Maine lawmakers shot down a bill that would have helped children from low-income families board at public charter schools and take public money to private, religious schools that meet state standards.
Legislative Document 1529, sponsored by Sen. Garrett Mason (R-Lisbon Falls), aimed to expand the current “town tuitioning” program already present in both Maine and Vermont. Currently only ten charter schools can operate in Maine, under tight restrictions: local school boards must approve and monitor new charter schools.
The expansion, which Gov. Paul LePage proposed, would have let higher-education institutions monitor charter schools, and remove the limit of ten. The dramatic addition was allowing students to take government money to private schools by funding students, not schools. Families could choose to send their children to either a public or a private school. The bill would also have assisted students with transportation to boarding charter schools.
Although town tuitioning, or using local tax dollars to pay students’ way to particular schools outside rural counties that have no schools, has been legal since the late 1800s, typically only wealthy families can afford a religious education, said Amanda Clark, an education analyst for the Maine Heritage Policy Center. Religious schools participated in town tuitioning until 1981, when the legislature made that illegal, said Jason Bedrick, a Cato Institute policy analyst.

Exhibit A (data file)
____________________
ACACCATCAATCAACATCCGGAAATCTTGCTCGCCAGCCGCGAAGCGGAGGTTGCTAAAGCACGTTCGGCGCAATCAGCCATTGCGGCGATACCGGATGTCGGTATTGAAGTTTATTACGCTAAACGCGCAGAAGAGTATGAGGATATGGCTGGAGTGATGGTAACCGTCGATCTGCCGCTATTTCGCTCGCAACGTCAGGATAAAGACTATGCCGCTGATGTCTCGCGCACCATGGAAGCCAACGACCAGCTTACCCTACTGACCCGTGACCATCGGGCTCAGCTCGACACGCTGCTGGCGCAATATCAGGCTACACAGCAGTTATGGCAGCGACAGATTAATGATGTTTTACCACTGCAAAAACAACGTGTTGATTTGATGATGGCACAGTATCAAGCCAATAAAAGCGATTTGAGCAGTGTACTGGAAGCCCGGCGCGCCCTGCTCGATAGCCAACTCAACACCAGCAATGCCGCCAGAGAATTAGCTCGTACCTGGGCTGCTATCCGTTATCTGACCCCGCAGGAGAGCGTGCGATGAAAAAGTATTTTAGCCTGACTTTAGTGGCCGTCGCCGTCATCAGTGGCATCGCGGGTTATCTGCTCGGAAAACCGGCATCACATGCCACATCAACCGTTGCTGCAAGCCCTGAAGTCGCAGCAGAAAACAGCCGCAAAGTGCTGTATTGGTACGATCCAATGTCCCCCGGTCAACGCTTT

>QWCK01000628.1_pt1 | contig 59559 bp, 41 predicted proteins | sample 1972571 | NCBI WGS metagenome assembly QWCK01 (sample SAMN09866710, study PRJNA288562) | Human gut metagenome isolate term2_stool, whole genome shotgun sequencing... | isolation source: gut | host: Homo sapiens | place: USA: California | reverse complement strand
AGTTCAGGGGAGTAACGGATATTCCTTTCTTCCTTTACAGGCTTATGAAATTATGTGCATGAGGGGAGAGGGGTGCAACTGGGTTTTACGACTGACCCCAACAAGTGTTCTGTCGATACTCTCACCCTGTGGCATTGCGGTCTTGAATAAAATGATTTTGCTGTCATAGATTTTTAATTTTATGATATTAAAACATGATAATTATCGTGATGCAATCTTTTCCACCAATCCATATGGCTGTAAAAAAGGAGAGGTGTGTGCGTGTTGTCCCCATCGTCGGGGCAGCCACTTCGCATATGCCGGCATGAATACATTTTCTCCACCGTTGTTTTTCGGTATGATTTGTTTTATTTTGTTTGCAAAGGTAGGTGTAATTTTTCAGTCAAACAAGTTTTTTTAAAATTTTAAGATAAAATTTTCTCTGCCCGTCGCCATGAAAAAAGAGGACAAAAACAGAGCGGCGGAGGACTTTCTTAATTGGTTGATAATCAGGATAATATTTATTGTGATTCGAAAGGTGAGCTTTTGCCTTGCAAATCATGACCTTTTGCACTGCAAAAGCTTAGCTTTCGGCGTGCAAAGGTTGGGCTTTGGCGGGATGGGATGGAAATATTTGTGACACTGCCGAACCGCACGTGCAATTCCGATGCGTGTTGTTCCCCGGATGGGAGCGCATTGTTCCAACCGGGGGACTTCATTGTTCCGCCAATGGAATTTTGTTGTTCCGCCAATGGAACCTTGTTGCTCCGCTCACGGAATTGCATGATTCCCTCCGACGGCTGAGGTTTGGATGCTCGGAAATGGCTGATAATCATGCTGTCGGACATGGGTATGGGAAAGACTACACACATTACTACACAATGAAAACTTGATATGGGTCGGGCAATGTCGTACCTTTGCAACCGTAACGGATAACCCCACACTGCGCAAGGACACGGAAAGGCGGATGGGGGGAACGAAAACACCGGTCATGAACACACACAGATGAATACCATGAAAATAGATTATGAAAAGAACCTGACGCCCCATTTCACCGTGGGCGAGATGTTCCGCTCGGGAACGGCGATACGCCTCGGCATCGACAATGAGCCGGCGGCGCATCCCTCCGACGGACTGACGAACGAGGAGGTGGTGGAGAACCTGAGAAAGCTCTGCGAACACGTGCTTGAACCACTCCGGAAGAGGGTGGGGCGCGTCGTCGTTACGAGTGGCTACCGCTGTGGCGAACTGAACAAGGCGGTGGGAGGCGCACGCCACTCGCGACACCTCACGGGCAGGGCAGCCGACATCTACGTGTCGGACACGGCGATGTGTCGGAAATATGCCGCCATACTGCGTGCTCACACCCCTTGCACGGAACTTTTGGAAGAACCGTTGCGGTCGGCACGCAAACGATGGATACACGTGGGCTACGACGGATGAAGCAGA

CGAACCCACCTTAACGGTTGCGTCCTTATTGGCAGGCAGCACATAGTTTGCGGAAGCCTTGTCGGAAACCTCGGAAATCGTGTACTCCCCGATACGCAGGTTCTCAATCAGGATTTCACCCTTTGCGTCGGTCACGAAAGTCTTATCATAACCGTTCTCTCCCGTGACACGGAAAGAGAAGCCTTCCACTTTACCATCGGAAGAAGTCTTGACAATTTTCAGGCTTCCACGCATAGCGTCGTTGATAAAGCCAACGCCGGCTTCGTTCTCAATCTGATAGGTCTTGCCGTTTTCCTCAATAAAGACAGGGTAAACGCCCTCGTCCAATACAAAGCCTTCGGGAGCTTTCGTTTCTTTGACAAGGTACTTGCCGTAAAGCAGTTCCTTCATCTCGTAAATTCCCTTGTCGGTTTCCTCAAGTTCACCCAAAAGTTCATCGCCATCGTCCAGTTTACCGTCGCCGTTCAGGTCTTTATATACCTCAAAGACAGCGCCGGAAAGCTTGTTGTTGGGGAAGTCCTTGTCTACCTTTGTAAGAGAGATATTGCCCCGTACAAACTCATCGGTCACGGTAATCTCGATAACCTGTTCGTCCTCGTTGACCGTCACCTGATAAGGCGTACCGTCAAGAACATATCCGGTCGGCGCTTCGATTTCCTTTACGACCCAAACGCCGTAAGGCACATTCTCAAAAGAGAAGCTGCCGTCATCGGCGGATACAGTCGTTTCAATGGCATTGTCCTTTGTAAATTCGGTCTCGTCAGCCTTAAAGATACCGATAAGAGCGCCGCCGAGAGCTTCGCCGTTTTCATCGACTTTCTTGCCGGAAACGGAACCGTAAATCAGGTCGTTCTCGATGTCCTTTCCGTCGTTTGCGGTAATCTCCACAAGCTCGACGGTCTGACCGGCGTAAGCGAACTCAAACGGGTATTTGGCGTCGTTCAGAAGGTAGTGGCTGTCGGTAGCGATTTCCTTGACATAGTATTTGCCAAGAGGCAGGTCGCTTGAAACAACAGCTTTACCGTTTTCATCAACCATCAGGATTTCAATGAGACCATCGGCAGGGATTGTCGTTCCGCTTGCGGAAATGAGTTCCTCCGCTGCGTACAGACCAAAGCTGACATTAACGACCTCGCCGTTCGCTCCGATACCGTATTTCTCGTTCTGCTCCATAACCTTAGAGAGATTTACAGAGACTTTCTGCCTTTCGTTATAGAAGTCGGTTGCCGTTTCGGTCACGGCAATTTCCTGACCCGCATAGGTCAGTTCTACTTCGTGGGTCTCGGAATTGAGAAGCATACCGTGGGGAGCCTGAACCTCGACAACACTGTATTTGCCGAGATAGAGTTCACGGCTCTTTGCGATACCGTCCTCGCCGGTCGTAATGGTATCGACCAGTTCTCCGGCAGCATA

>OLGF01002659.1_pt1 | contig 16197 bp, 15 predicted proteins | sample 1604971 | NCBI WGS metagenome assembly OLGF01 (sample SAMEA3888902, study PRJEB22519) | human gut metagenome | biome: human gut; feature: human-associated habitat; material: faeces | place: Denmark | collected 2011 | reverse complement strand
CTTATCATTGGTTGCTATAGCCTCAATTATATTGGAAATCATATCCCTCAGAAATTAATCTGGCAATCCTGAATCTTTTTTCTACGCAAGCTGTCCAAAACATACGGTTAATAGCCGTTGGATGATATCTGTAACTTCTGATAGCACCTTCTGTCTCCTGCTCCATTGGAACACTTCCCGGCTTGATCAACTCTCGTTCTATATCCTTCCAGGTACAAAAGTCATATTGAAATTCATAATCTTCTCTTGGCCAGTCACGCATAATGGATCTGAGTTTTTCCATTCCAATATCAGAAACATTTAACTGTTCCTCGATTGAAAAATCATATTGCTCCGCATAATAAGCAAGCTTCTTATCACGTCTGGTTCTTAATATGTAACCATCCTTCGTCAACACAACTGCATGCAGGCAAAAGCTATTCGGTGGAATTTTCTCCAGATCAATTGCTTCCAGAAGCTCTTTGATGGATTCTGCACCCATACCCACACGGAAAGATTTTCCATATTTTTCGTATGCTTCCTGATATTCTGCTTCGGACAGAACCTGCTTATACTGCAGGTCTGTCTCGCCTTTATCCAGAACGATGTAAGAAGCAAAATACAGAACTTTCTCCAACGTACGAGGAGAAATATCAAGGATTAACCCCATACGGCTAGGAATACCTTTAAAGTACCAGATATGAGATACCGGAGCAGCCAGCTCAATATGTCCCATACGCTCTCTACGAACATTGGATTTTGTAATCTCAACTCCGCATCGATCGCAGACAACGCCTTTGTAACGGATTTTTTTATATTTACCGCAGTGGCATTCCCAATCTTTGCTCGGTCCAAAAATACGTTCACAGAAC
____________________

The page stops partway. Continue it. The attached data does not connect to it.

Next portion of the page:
Some analysts gave positive forecast for LD 1529, like Clark. Others, such as Ken Capron at the Maine Center for Constitutional Studies, believed it would not pass.
An idea like this “has never come this far in Maine’s history,” Clark said.
If the bill had passed, Capron said, courts would likely have ruled it constitutional, but lawmakers “simply don’t have the support they need” to pass school choice legislation. He says “the timing is bad” because for the past two years both houses of the legislature have been controlled by anti-school choice Democrats.
But Clark says Democrats should love the proposal because it “allows economically disadvantaged children to have equal opportunity in education by permitting them to use their allocated dollars to enroll in the school of their choice.”
The bill would have sent private schools more money, Bedrick said, but it might ultimately cost students because schools that receive state money would have to comply with more mandates. The bill requires participating private religious schools to “comply with standards applicable to other private schools,” but does not specify what those standards are. Maine does not require accreditation for private schools.
“Programs that utilize tax dollars and are administered by the government are more likely to come with increased regulations than school choice programs that rely on private donations,” Bedrick said.
The education committee rejected LD 1529 11-2 in May, then both legislative houses rejected the bill in June.
Image by DeepCWind.